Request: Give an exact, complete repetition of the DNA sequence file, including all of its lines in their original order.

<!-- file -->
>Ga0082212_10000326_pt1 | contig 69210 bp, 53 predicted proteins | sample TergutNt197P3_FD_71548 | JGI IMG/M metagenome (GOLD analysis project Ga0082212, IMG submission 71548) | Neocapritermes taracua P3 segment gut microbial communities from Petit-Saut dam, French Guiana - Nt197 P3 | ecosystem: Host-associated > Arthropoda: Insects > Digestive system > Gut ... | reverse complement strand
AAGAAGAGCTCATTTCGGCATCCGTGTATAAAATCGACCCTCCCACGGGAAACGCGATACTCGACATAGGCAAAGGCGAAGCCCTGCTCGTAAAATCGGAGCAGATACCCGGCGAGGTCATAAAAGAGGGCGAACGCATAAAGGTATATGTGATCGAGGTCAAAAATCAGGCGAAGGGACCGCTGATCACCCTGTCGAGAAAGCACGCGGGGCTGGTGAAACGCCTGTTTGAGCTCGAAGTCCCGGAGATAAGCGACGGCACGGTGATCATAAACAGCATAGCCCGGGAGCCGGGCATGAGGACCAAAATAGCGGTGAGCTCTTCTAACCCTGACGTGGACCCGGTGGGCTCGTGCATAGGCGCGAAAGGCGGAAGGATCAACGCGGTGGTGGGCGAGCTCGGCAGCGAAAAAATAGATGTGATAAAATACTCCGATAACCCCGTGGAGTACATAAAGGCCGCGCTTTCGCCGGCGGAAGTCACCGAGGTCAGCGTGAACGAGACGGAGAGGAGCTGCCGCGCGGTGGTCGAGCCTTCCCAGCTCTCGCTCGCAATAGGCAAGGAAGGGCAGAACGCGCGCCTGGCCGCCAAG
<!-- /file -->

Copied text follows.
>Ga0082212_10000326_pt1 | contig 69210 bp, 53 predicted proteins | sample TergutNt197P3_FD_71548 | JGI IMG/M metagenome (GOLD analysis project Ga0082212, IMG submission 71548) | Neocapritermes taracua P3 segment gut microbial communities from Petit-Saut dam, French Guiana - Nt197 P3 | ecosystem: Host-associated > Arthropoda: Insects > Digestive system > Gut ... | reverse complement strand
AAGAAGAGCTCATTTCGGCATCCGTGTATAAAATCGACCCTCCCACGGGAAACGCGATACTCGACATAGGCAAAGGCGAAGCCCTGCTCGTAAAATCGGAGCAGATACCCGGCGAGGTCATAAAAGAGGGCGAACGCATAAAGGTATATGTGATCGAGGTCAAAAATCAGGCGAAGGGACCGCTGATCACCCTGTCGAGAAAGCACGCGGGGCTGGTGAAACGCCTGTTTGAGCTCGAAGTCCCGGAGATAAGCGACGGCACGGTGATCATAAACAGCATAGCCCGGGAGCCGGGCATGAGGACCAAAATAGCGGTGAGCTCTTCTAACCCTGACGTGGACCCGGTGGGCTCGTGCATAGGCGCGAAAGGCGGAAGGATCAACGCGGTGGTGGGCGAGCTCGGCAGCGAAAAAATAGATGTGATAAAATACTCCGATAACCCCGTGGAGTACATAAAGGCCGCGCTTTCGCCGGCGGAAGTCACCGAGGTCAGCGTGAACGAGACGGAGAGGAGCTGCCGCGCGGTGGTCGAGCCTTCCCAGCTCTCGCTCGCAATAGGCAAGGAAGGGCAGAACGCGCGCCTGGCCGCCAAG